At no point prior to the broadcast did they tell me what the overall story was about. I didn’t know who else was being interviewed, or which questions were being asked of them. All I had to go by were the questions I was asked in the preliminary interview and in the studio, and the answers I gave. I surmised that the full story was most likely going to focus on Vinod Khosla’s role, or would perhaps be about advanced biofuels or more broadly about cleantech in general. I also didn’t know if my answers might influence the direction of the story, in which case “negative” questions may not necessarily imply a negative outcome. I saw the finished product for the first time with everyone else who saw the live broadcast on Sunday.
In the Studio
I was in the studio at CBS Broadcast Center for over an hour. I am going to paraphrase parts of the discussion here based on notes I made after the interview.
The first thing Lesley Stahl said once the cameras were rolling was “Cleantech is dead. What killed it?” Maybe my answer to that question had some influence on Lesley’s thinking, because she posed a milder variation of the question to Steven Koonin, who was interviewed at a later date. She asked him “Is cleantech dead?” His response was almost the same as mine. My response was that cleantech isn’t dead, and as we drilled down into what was doing well and what wasn’t, I said “some parts are on life support” which was the exact phrase Koonin used.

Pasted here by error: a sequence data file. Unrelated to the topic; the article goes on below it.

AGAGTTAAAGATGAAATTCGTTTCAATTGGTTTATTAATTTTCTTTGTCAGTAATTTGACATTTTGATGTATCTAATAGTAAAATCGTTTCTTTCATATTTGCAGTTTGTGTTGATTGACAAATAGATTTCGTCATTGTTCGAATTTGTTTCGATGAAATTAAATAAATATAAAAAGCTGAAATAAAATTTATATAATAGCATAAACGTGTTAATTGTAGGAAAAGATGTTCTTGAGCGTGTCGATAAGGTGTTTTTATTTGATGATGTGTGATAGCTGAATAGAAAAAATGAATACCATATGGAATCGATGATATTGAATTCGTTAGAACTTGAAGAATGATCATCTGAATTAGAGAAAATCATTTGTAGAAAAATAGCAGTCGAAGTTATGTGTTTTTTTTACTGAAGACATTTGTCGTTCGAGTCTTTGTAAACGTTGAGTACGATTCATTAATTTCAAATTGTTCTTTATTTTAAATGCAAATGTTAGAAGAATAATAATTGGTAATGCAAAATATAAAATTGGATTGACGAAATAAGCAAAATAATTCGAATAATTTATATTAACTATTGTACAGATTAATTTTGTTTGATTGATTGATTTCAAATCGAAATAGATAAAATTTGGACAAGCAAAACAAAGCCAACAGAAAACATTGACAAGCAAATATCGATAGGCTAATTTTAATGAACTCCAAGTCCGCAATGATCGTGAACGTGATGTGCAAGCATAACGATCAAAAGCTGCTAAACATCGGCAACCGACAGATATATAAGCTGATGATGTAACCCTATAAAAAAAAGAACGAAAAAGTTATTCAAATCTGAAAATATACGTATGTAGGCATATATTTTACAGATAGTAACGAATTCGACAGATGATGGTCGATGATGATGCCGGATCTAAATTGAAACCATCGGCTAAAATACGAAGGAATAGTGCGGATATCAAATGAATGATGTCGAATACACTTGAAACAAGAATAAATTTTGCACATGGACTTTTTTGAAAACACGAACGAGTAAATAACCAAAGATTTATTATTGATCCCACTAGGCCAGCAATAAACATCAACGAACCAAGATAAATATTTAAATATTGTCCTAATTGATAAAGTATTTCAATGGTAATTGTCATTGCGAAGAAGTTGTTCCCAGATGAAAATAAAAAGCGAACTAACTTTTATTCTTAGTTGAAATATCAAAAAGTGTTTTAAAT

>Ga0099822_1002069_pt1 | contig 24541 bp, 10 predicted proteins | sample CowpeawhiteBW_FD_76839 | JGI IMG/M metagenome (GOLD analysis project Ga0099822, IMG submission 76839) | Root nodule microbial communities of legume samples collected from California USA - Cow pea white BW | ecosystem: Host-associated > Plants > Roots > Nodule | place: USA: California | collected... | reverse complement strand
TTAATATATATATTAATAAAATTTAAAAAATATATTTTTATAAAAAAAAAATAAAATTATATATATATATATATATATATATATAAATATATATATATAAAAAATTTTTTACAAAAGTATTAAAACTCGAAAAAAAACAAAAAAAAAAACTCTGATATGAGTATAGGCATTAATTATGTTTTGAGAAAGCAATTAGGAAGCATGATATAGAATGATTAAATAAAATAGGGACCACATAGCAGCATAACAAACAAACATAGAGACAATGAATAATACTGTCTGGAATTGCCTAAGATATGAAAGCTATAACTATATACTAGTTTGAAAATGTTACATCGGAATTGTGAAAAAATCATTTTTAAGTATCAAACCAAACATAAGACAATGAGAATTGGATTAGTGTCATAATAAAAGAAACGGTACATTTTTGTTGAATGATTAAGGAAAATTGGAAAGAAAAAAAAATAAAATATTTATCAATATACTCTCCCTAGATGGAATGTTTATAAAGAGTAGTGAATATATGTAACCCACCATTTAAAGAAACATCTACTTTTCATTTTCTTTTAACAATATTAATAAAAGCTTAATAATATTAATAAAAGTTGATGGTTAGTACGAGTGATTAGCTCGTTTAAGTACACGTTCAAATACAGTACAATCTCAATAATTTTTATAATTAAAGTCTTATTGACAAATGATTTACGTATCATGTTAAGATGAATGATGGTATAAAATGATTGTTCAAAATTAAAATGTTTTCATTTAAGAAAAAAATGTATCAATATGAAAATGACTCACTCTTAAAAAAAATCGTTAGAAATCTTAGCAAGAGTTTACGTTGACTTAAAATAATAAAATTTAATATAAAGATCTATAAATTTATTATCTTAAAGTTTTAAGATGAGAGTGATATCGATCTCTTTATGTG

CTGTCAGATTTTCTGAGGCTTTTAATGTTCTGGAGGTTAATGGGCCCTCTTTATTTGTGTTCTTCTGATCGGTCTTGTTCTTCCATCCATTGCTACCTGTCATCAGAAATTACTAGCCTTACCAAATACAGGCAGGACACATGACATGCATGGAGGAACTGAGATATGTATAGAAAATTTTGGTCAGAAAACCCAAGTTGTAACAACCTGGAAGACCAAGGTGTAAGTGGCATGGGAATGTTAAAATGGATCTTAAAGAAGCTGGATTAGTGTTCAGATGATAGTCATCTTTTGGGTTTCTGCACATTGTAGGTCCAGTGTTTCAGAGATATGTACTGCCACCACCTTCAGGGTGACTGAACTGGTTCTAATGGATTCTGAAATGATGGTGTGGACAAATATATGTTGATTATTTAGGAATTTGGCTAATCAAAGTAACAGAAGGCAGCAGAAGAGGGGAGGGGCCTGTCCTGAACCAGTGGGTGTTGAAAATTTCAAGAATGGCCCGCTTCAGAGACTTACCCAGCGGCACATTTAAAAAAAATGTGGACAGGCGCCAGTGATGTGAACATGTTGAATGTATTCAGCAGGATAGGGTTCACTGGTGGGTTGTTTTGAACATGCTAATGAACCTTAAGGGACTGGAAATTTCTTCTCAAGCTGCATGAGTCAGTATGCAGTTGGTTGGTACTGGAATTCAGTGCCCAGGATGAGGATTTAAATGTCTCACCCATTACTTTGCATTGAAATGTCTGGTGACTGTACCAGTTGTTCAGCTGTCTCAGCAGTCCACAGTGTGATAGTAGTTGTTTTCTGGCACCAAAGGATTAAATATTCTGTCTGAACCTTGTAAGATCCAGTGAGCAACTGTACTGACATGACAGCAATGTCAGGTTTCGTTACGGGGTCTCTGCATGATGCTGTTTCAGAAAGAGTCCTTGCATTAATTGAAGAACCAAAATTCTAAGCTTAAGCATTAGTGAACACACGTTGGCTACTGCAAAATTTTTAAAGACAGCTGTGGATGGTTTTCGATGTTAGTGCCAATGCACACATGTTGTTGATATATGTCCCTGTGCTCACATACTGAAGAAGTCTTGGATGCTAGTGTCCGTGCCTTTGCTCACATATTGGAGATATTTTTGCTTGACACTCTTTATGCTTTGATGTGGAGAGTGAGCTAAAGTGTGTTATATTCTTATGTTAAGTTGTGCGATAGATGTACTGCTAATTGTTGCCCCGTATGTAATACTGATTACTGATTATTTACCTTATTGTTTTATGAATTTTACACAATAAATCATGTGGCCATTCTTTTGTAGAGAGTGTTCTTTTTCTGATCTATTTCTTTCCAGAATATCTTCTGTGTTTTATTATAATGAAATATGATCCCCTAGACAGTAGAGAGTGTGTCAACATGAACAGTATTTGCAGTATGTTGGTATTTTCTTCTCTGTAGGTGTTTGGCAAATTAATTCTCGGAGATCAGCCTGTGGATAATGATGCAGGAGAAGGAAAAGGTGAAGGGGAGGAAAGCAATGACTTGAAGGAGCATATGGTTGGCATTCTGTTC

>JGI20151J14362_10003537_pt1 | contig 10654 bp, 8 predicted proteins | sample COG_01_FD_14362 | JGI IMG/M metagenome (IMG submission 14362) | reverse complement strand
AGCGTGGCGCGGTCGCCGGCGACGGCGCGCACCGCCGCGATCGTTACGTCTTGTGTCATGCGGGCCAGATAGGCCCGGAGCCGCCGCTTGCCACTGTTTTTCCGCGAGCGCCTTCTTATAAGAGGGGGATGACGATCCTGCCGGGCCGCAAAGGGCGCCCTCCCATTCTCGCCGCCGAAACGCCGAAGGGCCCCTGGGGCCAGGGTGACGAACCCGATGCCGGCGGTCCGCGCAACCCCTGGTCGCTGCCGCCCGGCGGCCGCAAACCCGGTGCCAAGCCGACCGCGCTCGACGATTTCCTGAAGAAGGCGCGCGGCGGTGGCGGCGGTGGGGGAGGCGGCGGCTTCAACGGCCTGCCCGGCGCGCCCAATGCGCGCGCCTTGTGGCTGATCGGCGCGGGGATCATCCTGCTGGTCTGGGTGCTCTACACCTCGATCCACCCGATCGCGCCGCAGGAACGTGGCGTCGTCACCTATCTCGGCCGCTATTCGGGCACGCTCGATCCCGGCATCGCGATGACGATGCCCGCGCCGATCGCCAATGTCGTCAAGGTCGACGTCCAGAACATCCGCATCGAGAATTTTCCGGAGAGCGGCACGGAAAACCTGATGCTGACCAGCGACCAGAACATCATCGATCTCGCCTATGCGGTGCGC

I mentioned that Tesla Motors was a very successful story thus far, and that I said I would not bet against Elon Musk. She acknowledged that everyone held up Tesla as a cleantech success (and that was mentioned in the finished story), but that beyond that there didn’t seem to be a lot of success.
I replied that solar power is growing exponentially, and prices are plummeting. I said that in my view, the future belongs to solar power (something I wrote in 2007 in The Future is Solar). Wind power continues to rise dramatically. See this graphic I created last summer and posted in Renewable Energy Status Update 2013, which certainly supports my contention that cleantech isn’t dead:
I said that even though our ethanol policy has its critics (including me), the enormous growth of ethanol production would be considered a success in that the policy resulted in exponential growth in ethanol production. (The problem is our ethanol policy created an industry that isn’t self-sufficient). In reply, she said “But ethanol has some problems, right?” I said “Well that’s a whole different story.” She said “That IS a different story. Let’s leave that one alone.”